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References
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Journal ArticleDOI
Jacob Cohen1
Abstract: CONSIDER Table 1. It represents in its formal characteristics a situation which arises in the clinical-social-personality areas of psychology, where it frequently occurs that the only useful level of measurement obtainable is nominal scaling (Stevens, 1951, pp. 2526), i.e. placement in a set of k unordered categories. Because the categorizing of the units is a consequence of some complex judgment process performed by a &dquo;two-legged meter&dquo; (Stevens, 1958), it becomes important to determine the extent to which these judgments are reproducible, i.e., reliable. The procedure which suggests itself is that of having two (or more) judges independently categorize a sample of units and determine the degree, significance, and

31,112 citations


""Oh dear stacy!": social interactio..." refers methods in this paper

  • ...Reliability is given for each coding category below in a Cohen’s K [8]....

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01 Jan 1987
Abstract: Symbols and abbreviations Foreword John J. Gumperz Introduction to the reissue Notes 1. Introduction 2. Summarized argument 3. The argument: intuitive bases and derivative definitions 4. On the nature of the model 5. Realizations of politeness strategies in language 6. Derivative hypotheses 7. Sociological implications 8. Implications for language studies 9. Conclusions Notes References Author index Subject index.

9,542 citations


Book
01 Jan 1987
TL;DR: This paper presents an argument about the nature of the model and its implications for language studies and Sociological implications and discusses the role of politeness strategies in language.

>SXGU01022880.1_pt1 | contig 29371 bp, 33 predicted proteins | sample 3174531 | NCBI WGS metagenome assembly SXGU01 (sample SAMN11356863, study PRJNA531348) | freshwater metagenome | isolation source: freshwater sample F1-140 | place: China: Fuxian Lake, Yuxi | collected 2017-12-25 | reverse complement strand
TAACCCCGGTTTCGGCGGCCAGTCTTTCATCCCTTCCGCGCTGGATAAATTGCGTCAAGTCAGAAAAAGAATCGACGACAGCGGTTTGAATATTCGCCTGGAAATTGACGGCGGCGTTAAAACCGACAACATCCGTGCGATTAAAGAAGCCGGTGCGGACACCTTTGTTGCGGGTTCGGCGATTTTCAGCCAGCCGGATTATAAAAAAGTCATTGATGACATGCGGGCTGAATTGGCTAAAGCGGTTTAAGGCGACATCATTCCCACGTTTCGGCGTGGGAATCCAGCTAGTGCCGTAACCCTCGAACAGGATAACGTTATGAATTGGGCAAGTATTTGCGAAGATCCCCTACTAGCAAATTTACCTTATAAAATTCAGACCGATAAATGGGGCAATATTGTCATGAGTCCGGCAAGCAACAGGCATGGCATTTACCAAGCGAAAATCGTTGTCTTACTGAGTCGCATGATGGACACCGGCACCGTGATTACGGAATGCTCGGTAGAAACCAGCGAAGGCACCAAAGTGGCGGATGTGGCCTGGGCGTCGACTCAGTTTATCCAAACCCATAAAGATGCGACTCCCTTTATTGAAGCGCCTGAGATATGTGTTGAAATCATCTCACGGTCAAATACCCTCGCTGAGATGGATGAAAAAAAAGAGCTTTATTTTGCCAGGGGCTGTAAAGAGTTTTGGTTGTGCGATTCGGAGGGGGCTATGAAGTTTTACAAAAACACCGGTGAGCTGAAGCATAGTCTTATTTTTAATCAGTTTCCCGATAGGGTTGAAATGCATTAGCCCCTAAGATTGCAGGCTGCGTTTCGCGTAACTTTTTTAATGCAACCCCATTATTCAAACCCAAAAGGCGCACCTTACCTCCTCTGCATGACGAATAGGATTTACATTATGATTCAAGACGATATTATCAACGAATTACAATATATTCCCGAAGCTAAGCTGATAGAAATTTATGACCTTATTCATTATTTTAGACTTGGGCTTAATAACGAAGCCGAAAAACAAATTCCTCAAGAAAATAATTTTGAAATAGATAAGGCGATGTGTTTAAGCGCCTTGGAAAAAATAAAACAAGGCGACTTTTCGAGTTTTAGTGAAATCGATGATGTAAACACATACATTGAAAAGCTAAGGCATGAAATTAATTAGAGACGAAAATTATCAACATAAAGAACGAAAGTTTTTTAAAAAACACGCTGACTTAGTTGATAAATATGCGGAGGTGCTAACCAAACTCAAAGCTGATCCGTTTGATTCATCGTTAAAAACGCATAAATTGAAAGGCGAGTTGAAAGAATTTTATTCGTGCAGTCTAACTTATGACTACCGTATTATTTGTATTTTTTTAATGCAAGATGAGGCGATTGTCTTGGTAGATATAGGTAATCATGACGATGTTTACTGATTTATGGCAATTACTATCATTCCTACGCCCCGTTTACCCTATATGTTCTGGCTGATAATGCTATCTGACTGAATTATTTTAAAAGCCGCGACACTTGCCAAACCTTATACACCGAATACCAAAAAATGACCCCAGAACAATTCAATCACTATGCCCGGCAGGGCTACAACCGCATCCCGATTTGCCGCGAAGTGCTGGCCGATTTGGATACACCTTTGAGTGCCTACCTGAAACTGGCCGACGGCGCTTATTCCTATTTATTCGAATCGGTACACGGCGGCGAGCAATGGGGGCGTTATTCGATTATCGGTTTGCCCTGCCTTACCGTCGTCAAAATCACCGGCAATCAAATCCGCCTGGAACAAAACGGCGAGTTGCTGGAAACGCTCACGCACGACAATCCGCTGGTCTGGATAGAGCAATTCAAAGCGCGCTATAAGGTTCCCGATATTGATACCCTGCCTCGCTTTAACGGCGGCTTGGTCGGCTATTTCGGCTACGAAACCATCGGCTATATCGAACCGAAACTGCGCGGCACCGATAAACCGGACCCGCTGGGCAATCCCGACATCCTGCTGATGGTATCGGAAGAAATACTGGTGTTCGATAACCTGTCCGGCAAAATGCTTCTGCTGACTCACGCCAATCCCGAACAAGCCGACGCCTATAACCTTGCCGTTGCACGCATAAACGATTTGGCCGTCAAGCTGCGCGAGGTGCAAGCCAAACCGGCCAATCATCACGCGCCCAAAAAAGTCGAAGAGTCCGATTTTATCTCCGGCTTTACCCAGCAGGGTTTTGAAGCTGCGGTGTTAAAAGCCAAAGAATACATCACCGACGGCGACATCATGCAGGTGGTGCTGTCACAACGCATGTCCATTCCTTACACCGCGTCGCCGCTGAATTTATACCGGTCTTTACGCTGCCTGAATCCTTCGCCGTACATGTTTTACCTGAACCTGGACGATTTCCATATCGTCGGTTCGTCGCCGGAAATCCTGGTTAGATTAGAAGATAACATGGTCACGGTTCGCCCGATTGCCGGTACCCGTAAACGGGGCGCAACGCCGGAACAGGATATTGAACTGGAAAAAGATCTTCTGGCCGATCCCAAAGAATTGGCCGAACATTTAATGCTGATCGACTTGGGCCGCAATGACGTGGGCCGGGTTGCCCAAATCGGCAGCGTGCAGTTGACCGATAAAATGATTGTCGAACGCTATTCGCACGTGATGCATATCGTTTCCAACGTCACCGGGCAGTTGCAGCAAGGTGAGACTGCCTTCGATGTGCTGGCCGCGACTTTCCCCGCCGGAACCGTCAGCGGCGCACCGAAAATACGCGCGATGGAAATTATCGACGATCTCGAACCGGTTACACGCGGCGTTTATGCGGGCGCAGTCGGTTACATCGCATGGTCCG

Abstract: This study is about the principles for constructing polite speeches. The core of it first appeared in Questions and Politeness, edited by Esther N. Goody (now out of print). It is here reissued with a fresh introduction that surveys the considerable literature in linguistics, psychology and the social sciences that the original extended essay stimulated, and suggests distinct directions for research. The authors describe and account for some remarkable parallelisms in the linguistic construction of utterances with which people express themselves in different languages and cultures. A motive for these parallels is isolated and a universal model is constructed outlining the abstract principles underlying polite usages. This is based on the detailed study of three unrelated languages and cultures: the Tamil of South India, the Tzeltal spoken by Mayan Indians in Chiapas, Mexico, and the English of the USA and England. This volume will be of special interest to students in linguistic pragmatics, sociolinguistics, applied linguistics, anthropology, and the sociology and social psychology of interaction.

8,684 citations


""Oh dear stacy!": social interactio..." refers background in this paper

  • ...face-threatening, by which is meant dialogue moves that threaten the other person’s identity management, or positive sense of him or herself [4]....

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Book
01 Jan 1996
TL;DR: This chapter discusses the media equation, which describes the role media and personality play in the development of a person's identity and aims at clarifying these roles.